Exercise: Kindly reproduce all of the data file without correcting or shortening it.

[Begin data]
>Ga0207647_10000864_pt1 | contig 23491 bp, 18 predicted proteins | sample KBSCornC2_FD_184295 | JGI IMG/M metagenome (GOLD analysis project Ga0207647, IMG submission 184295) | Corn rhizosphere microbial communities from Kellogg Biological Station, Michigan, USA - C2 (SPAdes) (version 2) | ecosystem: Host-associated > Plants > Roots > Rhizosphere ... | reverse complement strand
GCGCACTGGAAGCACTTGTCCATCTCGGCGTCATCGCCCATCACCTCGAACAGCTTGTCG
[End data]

>Ga0207647_10000864_pt1 | contig 23491 bp, 18 predicted proteins | sample KBSCornC2_FD_184295 | JGI IMG/M metagenome (GOLD analysis project Ga0207647, IMG submission 184295) | Corn rhizosphere microbial communities from Kellogg Biological Station, Michigan, USA - C2 (SPAdes) (version 2) | ecosystem: Host-associated > Plants > Roots > Rhizosphere ... | reverse complement strand
GCGCACTGGAAGCACTTGTCCATCTCGGCGTCATCGCCCATCACCTCGAACAGCTTGTCG